I have said it before, and I will say it again: over the course of the next few weeks, within the constraints of having only a short time, we have the opportunity to work collaboratively with any party in Parliament. That includes the Labour Party. If it can make clear what its priorities are, and how it will cost and fund them, we will be more than delighted to discuss them.
As someone who represents a constituency where a just transition away from high-carbon jobs is an acute challenge, but a necessity, I welcome the announcement of the green growth accelerator to support local authorities to invest in measures that will reduce emissions and support new green jobs. Will the minister join me in urging all local authorities—particularly those such as Aberdeenshire Council—to bring forward proposals to ensure that the potential of the green growth accelerator is maximised?
I agree with Gillian Martin that local authorities have a critical role to play in responding to the climate emergency. We need them to deploy the key levers—capital budgets or other resources—that they have at their disposal.
Local authorities’ ownership of land and assets and their responsibility for local planning and regulatory frameworks are key. As Gillian Martin suggested, the green growth accelerator is designed to support local authorities to use those levers, in concert with other local authorities and public sector partners, to drive the transformative change that we want and need.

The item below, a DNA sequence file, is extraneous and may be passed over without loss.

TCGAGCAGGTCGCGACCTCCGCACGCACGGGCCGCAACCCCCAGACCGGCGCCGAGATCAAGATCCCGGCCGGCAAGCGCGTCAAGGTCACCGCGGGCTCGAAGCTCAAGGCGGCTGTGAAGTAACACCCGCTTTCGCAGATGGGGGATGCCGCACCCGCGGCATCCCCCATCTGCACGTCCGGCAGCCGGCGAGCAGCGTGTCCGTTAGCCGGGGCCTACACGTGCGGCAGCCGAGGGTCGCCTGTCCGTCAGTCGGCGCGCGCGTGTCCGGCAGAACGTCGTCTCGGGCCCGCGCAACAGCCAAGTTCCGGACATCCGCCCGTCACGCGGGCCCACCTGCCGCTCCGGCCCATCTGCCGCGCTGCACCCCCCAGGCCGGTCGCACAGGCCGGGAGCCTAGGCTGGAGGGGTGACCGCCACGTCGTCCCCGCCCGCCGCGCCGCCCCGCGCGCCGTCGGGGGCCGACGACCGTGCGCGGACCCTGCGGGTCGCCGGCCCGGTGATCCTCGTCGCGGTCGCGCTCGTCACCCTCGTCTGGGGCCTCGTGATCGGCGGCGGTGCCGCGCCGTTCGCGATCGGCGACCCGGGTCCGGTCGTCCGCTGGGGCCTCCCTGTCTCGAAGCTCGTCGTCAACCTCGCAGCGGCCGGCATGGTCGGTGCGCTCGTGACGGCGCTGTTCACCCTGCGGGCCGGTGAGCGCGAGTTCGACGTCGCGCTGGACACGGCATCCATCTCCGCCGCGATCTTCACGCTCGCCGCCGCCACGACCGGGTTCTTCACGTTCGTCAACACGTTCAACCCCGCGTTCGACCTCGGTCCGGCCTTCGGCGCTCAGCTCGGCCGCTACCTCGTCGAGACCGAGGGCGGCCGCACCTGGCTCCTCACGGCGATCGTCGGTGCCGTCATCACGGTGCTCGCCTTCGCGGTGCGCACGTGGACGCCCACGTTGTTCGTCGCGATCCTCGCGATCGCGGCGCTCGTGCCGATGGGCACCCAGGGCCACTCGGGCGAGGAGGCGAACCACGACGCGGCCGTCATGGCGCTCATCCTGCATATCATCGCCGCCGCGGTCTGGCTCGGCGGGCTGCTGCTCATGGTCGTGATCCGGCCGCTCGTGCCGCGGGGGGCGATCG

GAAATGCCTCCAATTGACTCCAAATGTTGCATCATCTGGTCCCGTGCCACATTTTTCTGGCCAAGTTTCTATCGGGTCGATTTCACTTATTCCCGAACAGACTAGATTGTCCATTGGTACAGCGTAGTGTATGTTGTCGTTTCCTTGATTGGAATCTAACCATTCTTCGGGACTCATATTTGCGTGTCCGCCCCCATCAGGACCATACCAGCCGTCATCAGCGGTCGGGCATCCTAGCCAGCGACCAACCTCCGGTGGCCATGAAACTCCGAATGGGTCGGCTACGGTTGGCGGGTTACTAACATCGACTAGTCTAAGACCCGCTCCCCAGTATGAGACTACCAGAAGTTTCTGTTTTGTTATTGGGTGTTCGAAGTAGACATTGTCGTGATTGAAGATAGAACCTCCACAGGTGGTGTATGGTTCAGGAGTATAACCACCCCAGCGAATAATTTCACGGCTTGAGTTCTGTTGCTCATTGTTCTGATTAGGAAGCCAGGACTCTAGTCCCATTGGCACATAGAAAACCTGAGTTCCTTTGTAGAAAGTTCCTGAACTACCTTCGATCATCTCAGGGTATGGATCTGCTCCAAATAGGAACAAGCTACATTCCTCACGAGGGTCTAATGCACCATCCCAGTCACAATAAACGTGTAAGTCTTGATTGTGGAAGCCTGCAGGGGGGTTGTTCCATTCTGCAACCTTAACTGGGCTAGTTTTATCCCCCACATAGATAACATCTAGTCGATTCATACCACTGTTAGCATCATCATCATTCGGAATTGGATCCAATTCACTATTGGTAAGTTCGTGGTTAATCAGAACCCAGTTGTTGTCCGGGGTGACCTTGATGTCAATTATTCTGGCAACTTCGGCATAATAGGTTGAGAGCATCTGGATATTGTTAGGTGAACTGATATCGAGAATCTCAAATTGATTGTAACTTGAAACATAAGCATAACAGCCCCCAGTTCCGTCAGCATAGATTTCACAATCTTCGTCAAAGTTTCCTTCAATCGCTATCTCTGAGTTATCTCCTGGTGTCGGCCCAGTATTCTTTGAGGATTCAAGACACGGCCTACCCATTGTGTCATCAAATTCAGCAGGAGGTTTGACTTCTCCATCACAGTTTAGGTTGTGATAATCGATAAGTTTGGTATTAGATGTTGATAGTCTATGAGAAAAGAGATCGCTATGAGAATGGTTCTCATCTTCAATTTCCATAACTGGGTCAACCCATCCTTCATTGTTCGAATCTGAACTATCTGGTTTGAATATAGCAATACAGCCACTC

I welcome the minister to her position in what will probably be the longest job interview in history.
Despite the biggest cash injection in the history of the NHS, why has the Scottish Government failed to end the underfunding of health boards, including NHS Highland, which is in her area, and failed to reverse cuts to rehabilitation beds?
I am glad that Miles Briggs welcomes the record funding for health. I hope that, throughout the year, he continues that theme of welcoming the Government’s investment in and prioritisation of the health service.
On the first issue that the member mentioned, I note that the Tories have discussed at length the NRAC—NHS Scotland resource allocation committee—formula and have provided costings in that regard. However, I do not think that those costings are strictly accurate, unless the Tories intend to cut other budgets to deliver those proposals.